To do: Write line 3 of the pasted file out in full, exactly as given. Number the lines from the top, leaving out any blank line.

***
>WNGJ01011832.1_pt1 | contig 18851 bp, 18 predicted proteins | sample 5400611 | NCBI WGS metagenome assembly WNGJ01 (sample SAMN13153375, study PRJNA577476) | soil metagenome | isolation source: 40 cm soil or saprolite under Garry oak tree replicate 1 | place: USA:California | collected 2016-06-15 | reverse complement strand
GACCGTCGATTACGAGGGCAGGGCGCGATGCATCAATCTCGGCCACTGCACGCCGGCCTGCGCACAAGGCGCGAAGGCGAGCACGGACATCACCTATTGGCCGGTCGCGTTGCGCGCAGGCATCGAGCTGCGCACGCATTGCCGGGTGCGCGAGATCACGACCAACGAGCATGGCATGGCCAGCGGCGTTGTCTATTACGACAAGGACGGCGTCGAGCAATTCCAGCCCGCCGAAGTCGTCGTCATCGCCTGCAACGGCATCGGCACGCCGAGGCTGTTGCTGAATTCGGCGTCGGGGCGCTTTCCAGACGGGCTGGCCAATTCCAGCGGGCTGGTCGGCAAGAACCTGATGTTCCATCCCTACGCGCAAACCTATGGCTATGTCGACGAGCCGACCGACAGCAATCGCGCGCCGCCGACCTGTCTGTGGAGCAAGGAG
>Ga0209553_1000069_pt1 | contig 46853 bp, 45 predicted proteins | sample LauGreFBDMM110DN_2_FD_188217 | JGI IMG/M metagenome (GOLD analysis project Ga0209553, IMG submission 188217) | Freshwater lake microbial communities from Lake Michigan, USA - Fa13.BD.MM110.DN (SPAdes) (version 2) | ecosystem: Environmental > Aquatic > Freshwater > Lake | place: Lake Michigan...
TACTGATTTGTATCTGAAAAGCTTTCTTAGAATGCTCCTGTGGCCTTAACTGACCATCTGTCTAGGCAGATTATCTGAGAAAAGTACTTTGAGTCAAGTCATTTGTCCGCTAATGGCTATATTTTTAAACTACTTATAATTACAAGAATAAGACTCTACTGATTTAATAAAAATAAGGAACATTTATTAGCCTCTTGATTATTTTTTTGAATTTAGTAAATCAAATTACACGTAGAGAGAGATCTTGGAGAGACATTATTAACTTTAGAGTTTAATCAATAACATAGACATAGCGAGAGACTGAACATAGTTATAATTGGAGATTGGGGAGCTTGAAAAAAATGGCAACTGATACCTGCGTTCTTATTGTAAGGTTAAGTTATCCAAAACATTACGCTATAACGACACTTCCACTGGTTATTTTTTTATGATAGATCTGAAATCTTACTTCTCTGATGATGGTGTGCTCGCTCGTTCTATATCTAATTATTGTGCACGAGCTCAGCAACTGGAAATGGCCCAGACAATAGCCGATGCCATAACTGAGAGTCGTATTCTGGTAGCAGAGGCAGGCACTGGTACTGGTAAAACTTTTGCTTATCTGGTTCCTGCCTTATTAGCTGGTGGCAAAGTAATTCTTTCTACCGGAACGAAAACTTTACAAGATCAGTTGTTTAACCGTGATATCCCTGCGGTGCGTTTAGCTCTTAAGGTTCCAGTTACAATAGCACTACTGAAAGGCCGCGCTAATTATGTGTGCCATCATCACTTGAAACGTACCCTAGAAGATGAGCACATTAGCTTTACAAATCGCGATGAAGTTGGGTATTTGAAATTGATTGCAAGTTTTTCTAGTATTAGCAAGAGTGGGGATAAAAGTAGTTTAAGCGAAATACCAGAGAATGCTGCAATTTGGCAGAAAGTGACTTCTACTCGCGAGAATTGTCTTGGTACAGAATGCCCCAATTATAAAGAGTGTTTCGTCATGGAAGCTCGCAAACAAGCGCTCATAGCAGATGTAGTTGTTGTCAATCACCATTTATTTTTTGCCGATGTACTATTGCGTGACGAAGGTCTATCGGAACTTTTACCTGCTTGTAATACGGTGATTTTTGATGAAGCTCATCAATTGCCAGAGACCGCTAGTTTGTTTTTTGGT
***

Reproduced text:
>Ga0209553_1000069_pt1 | contig 46853 bp, 45 predicted proteins | sample LauGreFBDMM110DN_2_FD_188217 | JGI IMG/M metagenome (GOLD analysis project Ga0209553, IMG submission 188217) | Freshwater lake microbial communities from Lake Michigan, USA - Fa13.BD.MM110.DN (SPAdes) (version 2) | ecosystem: Environmental > Aquatic > Freshwater > Lake | place: Lake Michigan...